The U.S. Food and Drug Administration (FDA) today announced that Alpharma, a subsidiary of Pfizer Inc., will voluntarily suspend U.S. sales of the animal drug 3-Nitro (Roxarsone), an FDA-approved product used by poultry producers since 1944.
A recent FDA study of broiler chickens using a new analytical detection method revealed low levels of inorganic arsenic in edible tissue. Scientists from the FDA’s Center for Veterinary Medicine and the Center for Food Safety and Applied Nutrition developed this detection method. Inorganic arsenic, a known carcinogen, was found at higher levels in the livers of 100 chickens treated with 3-Nitro compared with untreated chickens. FDA officials stress that the levels of inorganic arsenic detected were very low and do not pose a health risk.
“FDA detected increased levels of inorganic arsenic in the livers of chickens treated with 3-Nitro, raising concerns of a very low but completely avoidable exposure to a carcinogen,” says Michael R. Taylor, FDA deputy commissioner for foods. “We are pleased to announce that the company is cooperating with us to protect the public health.”
Arsenic is in the environment as a naturally occurring substance or as a contaminant and is found in water, air, soil and food. Published scientific reports have indicated that organic arsenic, a less toxic form of arsenic and the form present in 3-Nitro could transform into inorganic arsenic.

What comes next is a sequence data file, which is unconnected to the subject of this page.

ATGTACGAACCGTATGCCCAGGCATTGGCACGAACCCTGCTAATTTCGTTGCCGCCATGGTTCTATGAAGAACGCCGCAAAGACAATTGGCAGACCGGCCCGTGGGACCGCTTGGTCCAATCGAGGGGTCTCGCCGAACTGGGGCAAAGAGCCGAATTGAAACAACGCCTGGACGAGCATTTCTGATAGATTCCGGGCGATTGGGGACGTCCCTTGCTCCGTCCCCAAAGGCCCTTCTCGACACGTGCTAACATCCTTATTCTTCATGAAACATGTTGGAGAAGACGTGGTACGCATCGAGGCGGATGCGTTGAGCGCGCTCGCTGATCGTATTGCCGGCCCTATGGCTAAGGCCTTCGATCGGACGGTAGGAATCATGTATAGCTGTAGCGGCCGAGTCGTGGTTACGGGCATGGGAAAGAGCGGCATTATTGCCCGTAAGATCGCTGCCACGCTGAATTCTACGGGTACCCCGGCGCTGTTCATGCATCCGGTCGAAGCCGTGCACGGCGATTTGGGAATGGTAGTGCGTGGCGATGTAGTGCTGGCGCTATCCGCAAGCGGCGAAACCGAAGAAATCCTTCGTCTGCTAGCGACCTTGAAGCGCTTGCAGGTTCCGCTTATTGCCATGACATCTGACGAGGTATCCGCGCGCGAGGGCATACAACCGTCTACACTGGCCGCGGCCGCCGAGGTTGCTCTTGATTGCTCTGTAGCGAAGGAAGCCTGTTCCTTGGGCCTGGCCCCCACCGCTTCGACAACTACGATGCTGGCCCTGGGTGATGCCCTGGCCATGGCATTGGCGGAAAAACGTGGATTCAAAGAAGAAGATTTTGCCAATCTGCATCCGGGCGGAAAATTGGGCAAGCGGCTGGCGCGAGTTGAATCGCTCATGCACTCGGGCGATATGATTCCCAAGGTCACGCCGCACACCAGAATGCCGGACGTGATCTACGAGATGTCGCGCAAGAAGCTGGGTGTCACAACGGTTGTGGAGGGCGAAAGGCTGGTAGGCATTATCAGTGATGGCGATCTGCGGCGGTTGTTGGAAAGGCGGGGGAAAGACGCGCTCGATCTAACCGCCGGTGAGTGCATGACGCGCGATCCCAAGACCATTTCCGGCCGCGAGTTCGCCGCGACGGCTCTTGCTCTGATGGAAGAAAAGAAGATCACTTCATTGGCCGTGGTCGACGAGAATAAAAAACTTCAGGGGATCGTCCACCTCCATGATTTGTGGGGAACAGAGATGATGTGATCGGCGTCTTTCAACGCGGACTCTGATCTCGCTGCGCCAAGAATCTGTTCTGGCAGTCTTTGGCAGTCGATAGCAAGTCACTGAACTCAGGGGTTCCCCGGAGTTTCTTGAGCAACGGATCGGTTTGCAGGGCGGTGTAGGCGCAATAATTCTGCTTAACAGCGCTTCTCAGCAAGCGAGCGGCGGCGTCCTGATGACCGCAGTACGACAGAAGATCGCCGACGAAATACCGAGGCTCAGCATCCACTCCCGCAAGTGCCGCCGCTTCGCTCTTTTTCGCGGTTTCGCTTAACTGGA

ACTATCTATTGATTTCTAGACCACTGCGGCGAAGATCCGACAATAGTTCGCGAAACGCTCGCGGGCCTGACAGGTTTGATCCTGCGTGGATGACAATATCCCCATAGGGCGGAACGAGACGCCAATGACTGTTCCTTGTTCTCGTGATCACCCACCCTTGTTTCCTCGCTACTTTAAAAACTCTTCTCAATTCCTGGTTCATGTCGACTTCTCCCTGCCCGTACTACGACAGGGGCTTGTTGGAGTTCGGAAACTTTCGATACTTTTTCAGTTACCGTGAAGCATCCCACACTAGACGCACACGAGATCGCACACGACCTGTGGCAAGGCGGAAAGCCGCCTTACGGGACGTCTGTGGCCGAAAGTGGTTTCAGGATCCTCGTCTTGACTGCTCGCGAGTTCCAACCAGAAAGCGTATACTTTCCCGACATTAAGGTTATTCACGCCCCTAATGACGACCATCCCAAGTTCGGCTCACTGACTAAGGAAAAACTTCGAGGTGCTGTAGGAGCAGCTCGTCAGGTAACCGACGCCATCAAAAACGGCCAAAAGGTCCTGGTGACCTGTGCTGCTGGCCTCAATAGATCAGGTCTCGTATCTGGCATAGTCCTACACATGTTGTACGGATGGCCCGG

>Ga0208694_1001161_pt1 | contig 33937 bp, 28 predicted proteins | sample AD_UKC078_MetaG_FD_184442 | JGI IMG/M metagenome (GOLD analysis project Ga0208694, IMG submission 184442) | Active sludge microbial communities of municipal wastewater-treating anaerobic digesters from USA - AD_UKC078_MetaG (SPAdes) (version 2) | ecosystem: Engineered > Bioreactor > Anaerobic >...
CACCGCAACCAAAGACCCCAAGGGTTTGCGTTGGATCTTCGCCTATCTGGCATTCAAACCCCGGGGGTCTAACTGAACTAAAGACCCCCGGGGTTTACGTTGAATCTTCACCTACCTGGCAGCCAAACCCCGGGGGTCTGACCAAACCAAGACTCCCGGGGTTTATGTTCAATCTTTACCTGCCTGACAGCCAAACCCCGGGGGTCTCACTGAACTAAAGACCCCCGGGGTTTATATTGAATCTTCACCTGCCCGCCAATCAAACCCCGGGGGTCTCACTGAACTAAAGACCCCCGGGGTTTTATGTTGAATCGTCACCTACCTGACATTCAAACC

Alpharma’s plan provides for continued sales of 3-Nitro for 30 days from today. The company stated that allowing sales for this period will provide time for animal producers to transition to other treatment strategies and will help ensure that animal health and welfare needs are met. The company is working with the FDA to examine all relevant scientific data regarding the use of 3-Nitro in animals.
Combined with other animal drugs, 3-Nitro has been used by some in the poultry industry to help control coccidiosis, a parasitic disease that affects the intestinal tracts of animals. It has also been used for weight gain, feed efficiency and improved pigmentation.
FDA has consulted with the U.S. Department of Agriculture and is working with Alpharma to minimize the impact on the animal agriculture industry as 3-Nitro is suspended from the market.